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Heroin Rehab Statistics—and How to Beat Them

A group therapy comforts a struggling man
When things get tough—and they will—it can help to stay focused on the future you want for yourself.


It can really suck the wind out of your sails.

You’ve made the decision to leave heroin behind and seek treatment. You’re nervous, yes, but also excited to start living your new life.

The problem is, you keep hearing questionable heroin rehab success rates and stories about how hard it is to stay clean.

Tune it all out.

There are people who succeed in leaving heroin behind for good—and you can be one of them. But you can’t just look at rehab like a prison stay. This isn’t a place where you just do your time.

Instead, think of rehab as a place where you get a master’s degree—in you. Think of it as a place where you discover why you started using in the first place, why you kept using and, most importantly, how you can stop using.

That means doing the work. Here four steps you can take to make sure you get the job done.

Step 1: Choose Your Treatment Program Carefully

Many people think that getting over heroin is just a question of getting over the physical discomfort of withdrawal. If that were true, no one would ever need more than a week or so of treatment—and any old treatment program would do.

The truth is you need to tackle the issues that led to addiction. Is there a co-occurring condition such as depression or post traumatic stress disorder? Are you more genetically susceptible to addiction than others? How do you handle stressful situations? What are your triggers?

When choosing a treatment program, you’ll want to ask if they have expertise in diagnosing and treating co-occurring conditions. Ask also about the staff’s experience and credentials. Lastly, ask what approach they take to medically managing heroin withdrawal.

Step 2: Remind Yourself Why You’re in Treatment

You’ve decided you want more out of life than any drug can offer. But, when you’re in the thick of rehab, it can be easy to forget your long-term goals.

That’s why it can be so beneficial to write your thoughts down—and review them frequently. Are you looking for better friendships? Better health? That contended feeling you get when you know you’re doing the right thing and taking care of yourself? Maybe you want to save the money to buy your own home. Or to feel like you have the respect of those around you. You could be looking forward to having more energy and being stronger.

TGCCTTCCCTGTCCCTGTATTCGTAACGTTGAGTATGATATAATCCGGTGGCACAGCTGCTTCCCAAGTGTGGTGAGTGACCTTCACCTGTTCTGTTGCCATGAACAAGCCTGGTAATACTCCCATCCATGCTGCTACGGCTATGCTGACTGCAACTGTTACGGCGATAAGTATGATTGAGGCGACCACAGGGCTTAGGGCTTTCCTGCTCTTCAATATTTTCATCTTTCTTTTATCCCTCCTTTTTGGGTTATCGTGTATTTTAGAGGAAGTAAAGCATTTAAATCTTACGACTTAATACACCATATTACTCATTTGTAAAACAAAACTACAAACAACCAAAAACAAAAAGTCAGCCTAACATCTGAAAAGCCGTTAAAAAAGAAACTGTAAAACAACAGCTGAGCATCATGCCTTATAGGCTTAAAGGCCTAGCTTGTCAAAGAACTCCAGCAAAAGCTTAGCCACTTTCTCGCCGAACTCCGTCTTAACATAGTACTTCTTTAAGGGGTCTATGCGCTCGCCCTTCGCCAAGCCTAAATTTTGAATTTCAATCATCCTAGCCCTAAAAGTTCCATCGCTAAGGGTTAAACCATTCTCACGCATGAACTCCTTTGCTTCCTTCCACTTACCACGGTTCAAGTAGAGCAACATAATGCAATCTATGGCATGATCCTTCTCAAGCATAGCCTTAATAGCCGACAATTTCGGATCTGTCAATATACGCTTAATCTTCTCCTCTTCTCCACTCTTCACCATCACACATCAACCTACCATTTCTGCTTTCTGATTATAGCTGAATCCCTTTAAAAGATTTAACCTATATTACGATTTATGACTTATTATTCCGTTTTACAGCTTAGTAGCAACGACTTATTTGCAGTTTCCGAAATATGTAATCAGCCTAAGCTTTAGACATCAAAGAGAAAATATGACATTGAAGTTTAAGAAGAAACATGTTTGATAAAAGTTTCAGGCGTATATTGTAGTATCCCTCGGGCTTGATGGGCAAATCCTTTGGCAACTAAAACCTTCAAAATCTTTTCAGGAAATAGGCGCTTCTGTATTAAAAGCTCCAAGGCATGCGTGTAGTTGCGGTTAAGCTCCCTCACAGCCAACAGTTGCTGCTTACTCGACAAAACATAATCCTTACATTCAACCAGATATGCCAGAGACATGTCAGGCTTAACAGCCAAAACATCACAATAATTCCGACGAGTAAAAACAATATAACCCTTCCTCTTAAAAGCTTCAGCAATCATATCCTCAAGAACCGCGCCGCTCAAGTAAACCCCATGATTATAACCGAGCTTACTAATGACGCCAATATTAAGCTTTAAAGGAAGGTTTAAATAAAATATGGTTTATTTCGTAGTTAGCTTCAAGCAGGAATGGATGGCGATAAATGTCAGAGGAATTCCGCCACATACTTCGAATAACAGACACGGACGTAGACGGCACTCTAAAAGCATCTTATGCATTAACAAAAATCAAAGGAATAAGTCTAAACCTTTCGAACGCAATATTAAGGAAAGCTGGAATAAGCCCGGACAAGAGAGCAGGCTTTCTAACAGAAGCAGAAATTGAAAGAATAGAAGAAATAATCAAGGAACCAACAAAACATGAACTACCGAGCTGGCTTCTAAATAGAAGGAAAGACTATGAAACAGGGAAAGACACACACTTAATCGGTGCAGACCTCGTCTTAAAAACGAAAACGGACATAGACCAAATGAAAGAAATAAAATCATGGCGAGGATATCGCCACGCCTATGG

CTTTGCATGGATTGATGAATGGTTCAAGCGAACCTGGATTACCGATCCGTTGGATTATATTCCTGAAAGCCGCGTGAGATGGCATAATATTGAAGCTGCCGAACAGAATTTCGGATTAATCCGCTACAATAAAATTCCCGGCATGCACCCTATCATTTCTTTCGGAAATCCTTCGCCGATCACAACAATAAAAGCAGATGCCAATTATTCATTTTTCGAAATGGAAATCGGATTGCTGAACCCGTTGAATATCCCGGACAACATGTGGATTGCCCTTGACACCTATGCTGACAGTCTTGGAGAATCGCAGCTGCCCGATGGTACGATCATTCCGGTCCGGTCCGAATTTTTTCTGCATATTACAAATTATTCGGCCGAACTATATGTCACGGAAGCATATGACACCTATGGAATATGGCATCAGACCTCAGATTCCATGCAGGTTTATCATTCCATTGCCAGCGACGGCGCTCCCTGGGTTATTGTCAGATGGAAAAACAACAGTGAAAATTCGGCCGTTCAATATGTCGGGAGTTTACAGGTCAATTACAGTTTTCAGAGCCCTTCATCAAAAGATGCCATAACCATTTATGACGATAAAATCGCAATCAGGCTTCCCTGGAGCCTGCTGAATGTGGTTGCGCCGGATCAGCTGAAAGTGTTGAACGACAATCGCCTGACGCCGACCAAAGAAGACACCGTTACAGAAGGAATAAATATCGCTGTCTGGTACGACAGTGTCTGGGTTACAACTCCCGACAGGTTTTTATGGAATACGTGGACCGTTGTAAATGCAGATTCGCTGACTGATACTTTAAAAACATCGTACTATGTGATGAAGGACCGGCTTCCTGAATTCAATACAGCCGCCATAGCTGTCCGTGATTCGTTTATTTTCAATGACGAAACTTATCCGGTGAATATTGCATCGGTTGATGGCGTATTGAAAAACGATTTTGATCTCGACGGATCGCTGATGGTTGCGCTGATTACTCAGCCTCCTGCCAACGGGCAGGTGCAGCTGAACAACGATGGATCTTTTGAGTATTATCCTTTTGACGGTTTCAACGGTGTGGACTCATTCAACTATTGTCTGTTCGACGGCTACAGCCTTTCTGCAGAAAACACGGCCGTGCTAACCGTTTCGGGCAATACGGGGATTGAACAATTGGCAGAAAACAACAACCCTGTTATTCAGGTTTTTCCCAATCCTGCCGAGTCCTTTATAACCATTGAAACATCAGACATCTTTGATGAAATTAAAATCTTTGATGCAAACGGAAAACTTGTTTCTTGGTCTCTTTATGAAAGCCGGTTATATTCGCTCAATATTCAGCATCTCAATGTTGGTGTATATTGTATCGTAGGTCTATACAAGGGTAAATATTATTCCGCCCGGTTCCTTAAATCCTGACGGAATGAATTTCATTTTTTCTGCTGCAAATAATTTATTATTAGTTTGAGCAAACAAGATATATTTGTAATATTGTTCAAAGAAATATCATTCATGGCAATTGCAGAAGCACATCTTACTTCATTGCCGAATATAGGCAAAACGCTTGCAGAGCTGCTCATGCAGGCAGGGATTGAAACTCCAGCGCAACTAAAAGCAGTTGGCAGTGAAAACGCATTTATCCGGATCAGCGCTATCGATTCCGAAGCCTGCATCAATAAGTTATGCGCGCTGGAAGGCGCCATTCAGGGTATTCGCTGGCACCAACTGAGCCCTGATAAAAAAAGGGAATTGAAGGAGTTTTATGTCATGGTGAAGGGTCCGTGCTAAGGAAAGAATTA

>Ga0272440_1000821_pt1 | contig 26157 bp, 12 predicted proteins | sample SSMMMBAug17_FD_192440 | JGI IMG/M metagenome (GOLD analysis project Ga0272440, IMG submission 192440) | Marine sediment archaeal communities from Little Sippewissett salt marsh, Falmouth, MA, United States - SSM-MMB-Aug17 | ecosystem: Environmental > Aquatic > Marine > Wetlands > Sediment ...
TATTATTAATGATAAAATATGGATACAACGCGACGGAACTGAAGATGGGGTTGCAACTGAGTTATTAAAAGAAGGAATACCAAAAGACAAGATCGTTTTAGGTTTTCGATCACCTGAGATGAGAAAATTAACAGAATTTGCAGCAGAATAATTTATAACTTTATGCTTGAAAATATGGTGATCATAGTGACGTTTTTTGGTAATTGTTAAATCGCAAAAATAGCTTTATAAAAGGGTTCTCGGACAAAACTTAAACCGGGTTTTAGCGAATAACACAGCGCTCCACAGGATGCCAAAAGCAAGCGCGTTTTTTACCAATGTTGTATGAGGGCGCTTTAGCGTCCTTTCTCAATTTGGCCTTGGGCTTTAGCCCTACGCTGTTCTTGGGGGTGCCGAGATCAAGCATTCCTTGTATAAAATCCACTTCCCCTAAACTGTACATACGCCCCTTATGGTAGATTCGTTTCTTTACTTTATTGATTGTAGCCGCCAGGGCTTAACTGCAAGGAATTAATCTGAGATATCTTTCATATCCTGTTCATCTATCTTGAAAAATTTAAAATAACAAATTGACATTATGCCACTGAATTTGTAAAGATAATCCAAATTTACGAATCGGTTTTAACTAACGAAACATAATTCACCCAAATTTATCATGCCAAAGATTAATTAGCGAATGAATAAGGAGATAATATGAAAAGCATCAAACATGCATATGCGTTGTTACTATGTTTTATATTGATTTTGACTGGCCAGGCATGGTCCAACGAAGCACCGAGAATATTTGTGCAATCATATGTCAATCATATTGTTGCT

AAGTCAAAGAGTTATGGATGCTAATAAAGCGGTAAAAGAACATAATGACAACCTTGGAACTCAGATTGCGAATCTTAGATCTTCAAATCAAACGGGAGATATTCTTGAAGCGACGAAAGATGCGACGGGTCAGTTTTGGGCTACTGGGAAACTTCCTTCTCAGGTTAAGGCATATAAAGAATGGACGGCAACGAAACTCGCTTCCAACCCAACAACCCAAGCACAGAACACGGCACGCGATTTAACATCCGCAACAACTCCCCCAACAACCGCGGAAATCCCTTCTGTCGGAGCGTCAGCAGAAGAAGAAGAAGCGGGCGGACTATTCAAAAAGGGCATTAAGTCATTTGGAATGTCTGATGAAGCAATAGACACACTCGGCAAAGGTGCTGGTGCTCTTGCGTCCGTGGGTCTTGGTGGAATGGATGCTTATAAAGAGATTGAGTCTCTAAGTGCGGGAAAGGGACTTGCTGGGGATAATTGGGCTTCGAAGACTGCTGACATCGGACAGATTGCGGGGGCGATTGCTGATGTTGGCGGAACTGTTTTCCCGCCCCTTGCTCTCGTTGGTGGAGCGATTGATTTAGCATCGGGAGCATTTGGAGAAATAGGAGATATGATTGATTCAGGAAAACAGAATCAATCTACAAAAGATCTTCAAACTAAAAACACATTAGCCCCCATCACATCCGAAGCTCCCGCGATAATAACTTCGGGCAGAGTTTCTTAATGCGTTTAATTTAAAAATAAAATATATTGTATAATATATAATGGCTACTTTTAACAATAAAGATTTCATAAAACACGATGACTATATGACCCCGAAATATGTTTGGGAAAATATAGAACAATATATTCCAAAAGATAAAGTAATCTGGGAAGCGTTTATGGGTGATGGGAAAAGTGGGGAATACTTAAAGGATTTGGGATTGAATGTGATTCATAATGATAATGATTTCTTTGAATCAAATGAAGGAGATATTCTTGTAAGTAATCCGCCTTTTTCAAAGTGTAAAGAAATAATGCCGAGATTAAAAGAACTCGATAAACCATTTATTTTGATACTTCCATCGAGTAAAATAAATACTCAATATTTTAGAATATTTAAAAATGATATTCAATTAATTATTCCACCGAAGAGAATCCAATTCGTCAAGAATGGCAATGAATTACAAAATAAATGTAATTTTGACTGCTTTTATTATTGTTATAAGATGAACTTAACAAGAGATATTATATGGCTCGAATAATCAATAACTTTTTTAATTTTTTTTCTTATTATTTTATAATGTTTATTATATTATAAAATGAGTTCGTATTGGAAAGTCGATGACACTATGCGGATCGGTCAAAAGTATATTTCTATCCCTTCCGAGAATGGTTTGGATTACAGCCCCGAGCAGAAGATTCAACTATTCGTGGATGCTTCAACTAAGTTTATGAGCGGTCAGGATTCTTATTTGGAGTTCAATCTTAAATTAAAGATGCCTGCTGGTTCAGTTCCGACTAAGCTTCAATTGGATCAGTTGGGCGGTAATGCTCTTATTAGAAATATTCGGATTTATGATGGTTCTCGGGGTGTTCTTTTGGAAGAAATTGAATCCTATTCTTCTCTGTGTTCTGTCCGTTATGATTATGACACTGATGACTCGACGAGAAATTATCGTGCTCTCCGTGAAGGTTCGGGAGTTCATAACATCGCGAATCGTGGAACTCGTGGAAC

Whatever your reasons are, write them all down. Your list will be an important tool for you during the inevitable low points that come along during recovery.

Step 3: Build Relationships

We all know it’s true: Loneliness and isolation are bad for us. To get the most out of rehab, you’ll want to invest in relationships.

That starts with your primary therapist. In this relationship, you’ll want to work to build trust. Your therapist can’t help you if you don’t make the effort to be open and honest. This is your chance to explore the psychological aspect of your addiction. Any effort you invest will pay off.

At the same time, you’ll have the chance to benefit from group therapy. You’ll be part of a team—all working toward the same goal. This is a chance to experience fellowship, combat loneliness and learn more tools to use in your fight against addiction. It may take time for you to feel comfortable, but try to be an active participant.

Lastly, most treatment programs will also offer opportunities for family therapy. This is important because, when rehab is over, the last thing anyone needs is to go back to their old life full of resentment and issues. Family therapy offers a chance to clean the slate, allowing you a fresh start at your new life.

Step 4: Give Yourself Time

Chances are, you’ve beaten yourself up enough. Don’t let rehab become another source of frustration and guilt. There will be ups and downs.

Accept that your mind and body are in recovery—and that it will take time. Look for a rehab program that gives you the opportunity to recover at your own pace (science suggest that at least 90 days is best).

Can you live and be happy without heroin? Absolutely. The thing to remember is that you can’t just show up at rehab (although that’s a great start.) You need to invest in your recovery, realizing that you’re really investing in yourself.

Recovery at The Raleigh House

At the Raleigh House, our first priority is to make sure you feel safe and comfortable. After that, our team of experts gets to work. You will be assigned your own master’s level trained therapist. Together, you’ll make a plan for rehab—and for the future. Fill out our form or contact us today to learn more about the heroin addiction treatment program at The Raleigh House.

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